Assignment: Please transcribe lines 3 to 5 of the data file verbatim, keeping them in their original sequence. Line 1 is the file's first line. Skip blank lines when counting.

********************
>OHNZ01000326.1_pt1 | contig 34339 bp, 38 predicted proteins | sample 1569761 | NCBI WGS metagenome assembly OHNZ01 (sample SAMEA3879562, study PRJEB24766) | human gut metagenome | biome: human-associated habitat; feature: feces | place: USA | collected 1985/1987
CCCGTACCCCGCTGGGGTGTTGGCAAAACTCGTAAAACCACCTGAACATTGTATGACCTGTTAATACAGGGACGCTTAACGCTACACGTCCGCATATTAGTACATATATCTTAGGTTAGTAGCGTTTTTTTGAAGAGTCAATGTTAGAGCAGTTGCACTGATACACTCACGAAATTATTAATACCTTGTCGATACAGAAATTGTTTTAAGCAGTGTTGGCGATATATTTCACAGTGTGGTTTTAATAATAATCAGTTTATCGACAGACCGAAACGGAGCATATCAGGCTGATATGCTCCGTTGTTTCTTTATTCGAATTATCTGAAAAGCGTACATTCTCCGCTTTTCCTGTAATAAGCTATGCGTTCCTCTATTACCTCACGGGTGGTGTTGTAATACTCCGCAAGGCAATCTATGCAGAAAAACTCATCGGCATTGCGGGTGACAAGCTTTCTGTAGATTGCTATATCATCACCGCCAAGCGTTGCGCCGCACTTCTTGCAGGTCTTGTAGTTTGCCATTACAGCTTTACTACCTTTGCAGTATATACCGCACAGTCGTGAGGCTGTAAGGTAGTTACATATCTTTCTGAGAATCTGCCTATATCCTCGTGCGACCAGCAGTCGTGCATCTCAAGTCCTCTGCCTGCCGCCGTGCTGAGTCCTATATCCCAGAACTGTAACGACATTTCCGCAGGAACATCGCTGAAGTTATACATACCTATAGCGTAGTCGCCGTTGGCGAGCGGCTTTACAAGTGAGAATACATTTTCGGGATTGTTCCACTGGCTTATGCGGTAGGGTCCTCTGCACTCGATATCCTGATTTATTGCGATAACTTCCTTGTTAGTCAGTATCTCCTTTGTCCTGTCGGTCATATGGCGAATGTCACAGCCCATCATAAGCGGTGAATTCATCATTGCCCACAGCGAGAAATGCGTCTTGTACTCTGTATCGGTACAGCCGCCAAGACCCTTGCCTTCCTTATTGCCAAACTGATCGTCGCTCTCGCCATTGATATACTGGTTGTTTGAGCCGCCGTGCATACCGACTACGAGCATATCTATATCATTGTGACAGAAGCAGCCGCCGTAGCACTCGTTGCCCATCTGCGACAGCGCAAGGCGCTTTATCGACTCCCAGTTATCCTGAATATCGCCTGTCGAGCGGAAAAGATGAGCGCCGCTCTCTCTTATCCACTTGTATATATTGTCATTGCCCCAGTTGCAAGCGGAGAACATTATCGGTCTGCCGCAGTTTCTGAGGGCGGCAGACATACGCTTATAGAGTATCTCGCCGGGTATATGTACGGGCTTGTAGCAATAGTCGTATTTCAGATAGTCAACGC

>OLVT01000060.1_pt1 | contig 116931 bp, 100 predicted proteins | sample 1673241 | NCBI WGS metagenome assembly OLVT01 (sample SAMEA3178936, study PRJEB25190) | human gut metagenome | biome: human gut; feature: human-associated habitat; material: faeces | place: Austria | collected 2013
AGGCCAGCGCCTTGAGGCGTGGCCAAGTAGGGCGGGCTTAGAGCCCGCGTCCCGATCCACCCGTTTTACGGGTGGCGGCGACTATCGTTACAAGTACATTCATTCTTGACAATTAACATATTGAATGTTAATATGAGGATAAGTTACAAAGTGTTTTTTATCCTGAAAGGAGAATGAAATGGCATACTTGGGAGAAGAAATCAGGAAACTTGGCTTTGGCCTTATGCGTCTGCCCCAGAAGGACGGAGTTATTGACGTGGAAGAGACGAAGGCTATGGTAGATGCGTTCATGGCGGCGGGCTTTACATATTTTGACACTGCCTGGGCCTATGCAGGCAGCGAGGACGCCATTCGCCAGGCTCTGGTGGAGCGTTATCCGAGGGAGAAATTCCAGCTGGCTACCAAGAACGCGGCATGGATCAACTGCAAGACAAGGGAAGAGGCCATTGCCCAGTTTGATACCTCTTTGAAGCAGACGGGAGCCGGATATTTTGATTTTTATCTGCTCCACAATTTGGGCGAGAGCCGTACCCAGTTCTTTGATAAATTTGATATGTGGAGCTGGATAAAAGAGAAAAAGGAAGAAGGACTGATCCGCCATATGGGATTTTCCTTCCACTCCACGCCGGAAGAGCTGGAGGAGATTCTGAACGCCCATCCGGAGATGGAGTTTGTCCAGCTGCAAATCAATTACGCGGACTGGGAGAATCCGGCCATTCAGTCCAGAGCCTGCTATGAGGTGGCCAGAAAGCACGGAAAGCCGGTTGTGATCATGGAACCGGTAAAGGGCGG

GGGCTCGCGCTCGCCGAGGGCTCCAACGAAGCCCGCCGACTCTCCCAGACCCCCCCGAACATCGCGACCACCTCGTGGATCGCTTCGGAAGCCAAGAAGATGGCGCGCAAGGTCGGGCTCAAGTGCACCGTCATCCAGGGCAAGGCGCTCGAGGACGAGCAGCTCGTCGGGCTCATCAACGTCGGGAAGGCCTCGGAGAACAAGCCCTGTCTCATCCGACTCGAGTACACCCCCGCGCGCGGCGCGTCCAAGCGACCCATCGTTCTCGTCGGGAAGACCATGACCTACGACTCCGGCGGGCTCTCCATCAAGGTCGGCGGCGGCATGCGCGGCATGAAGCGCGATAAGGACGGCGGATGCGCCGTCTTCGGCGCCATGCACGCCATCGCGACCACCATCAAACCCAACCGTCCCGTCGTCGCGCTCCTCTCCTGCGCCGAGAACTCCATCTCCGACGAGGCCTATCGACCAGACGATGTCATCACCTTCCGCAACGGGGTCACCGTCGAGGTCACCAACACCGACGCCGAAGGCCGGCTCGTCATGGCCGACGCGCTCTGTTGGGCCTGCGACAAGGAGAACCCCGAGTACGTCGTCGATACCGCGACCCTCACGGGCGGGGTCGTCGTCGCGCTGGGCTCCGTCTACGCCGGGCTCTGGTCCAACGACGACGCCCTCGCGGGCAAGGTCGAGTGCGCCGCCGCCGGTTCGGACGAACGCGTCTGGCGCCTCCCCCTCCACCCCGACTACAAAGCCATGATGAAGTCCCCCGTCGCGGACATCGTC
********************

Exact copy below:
>OLVT01000060.1_pt1 | contig 116931 bp, 100 predicted proteins | sample 1673241 | NCBI WGS metagenome assembly OLVT01 (sample SAMEA3178936, study PRJEB25190) | human gut metagenome | biome: human gut; feature: human-associated habitat; material: faeces | place: Austria | collected 2013
AGGCCAGCGCCTTGAGGCGTGGCCAAGTAGGGCGGGCTTAGAGCCCGCGTCCCGATCCACCCGTTTTACGGGTGGCGGCGACTATCGTTACAAGTACATTCATTCTTGACAATTAACATATTGAATGTTAATATGAGGATAAGTTACAAAGTGTTTTTTATCCTGAAAGGAGAATGAAATGGCATACTTGGGAGAAGAAATCAGGAAACTTGGCTTTGGCCTTATGCGTCTGCCCCAGAAGGACGGAGTTATTGACGTGGAAGAGACGAAGGCTATGGTAGATGCGTTCATGGCGGCGGGCTTTACATATTTTGACACTGCCTGGGCCTATGCAGGCAGCGAGGACGCCATTCGCCAGGCTCTGGTGGAGCGTTATCCGAGGGAGAAATTCCAGCTGGCTACCAAGAACGCGGCATGGATCAACTGCAAGACAAGGGAAGAGGCCATTGCCCAGTTTGATACCTCTTTGAAGCAGACGGGAGCCGGATATTTTGATTTTTATCTGCTCCACAATTTGGGCGAGAGCCGTACCCAGTTCTTTGATAAATTTGATATGTGGAGCTGGATAAAAGAGAAAAAGGAAGAAGGACTGATCCGCCATATGGGATTTTCCTTCCACTCCACGCCGGAAGAGCTGGAGGAGATTCTGAACGCCCATCCGGAGATGGAGTTTGTCCAGCTGCAAATCAATTACGCGGACTGGGAGAATCCGGCCATTCAGTCCAGAGCCTGCTATGAGGTGGCCAGAAAGCACGGAAAGCCGGTTGTGATCATGGAACCGGTAAAGGGCGG

GGGCTCGCGCTCGCCGAGGGCTCCAACGAAGCCCGCCGACTCTCCCAGACCCCCCCGAACATCGCGACCACCTCGTGGATCGCTTCGGAAGCCAAGAAGATGGCGCGCAAGGTCGGGCTCAAGTGCACCGTCATCCAGGGCAAGGCGCTCGAGGACGAGCAGCTCGTCGGGCTCATCAACGTCGGGAAGGCCTCGGAGAACAAGCCCTGTCTCATCCGACTCGAGTACACCCCCGCGCGCGGCGCGTCCAAGCGACCCATCGTTCTCGTCGGGAAGACCATGACCTACGACTCCGGCGGGCTCTCCATCAAGGTCGGCGGCGGCATGCGCGGCATGAAGCGCGATAAGGACGGCGGATGCGCCGTCTTCGGCGCCATGCACGCCATCGCGACCACCATCAAACCCAACCGTCCCGTCGTCGCGCTCCTCTCCTGCGCCGAGAACTCCATCTCCGACGAGGCCTATCGACCAGACGATGTCATCACCTTCCGCAACGGGGTCACCGTCGAGGTCACCAACACCGACGCCGAAGGCCGGCTCGTCATGGCCGACGCGCTCTGTTGGGCCTGCGACAAGGAGAACCCCGAGTACGTCGTCGATACCGCGACCCTCACGGGCGGGGTCGTCGTCGCGCTGGGCTCCGTCTACGCCGGGCTCTGGTCCAACGACGACGCCCTCGCGGGCAAGGTCGAGTGCGCCGCCGCCGGTTCGGACGAACGCGTCTGGCGCCTCCCCCTCCACCCCGACTACAAAGCCATGATGAAGTCCCCCGTCGCGGACATCGTC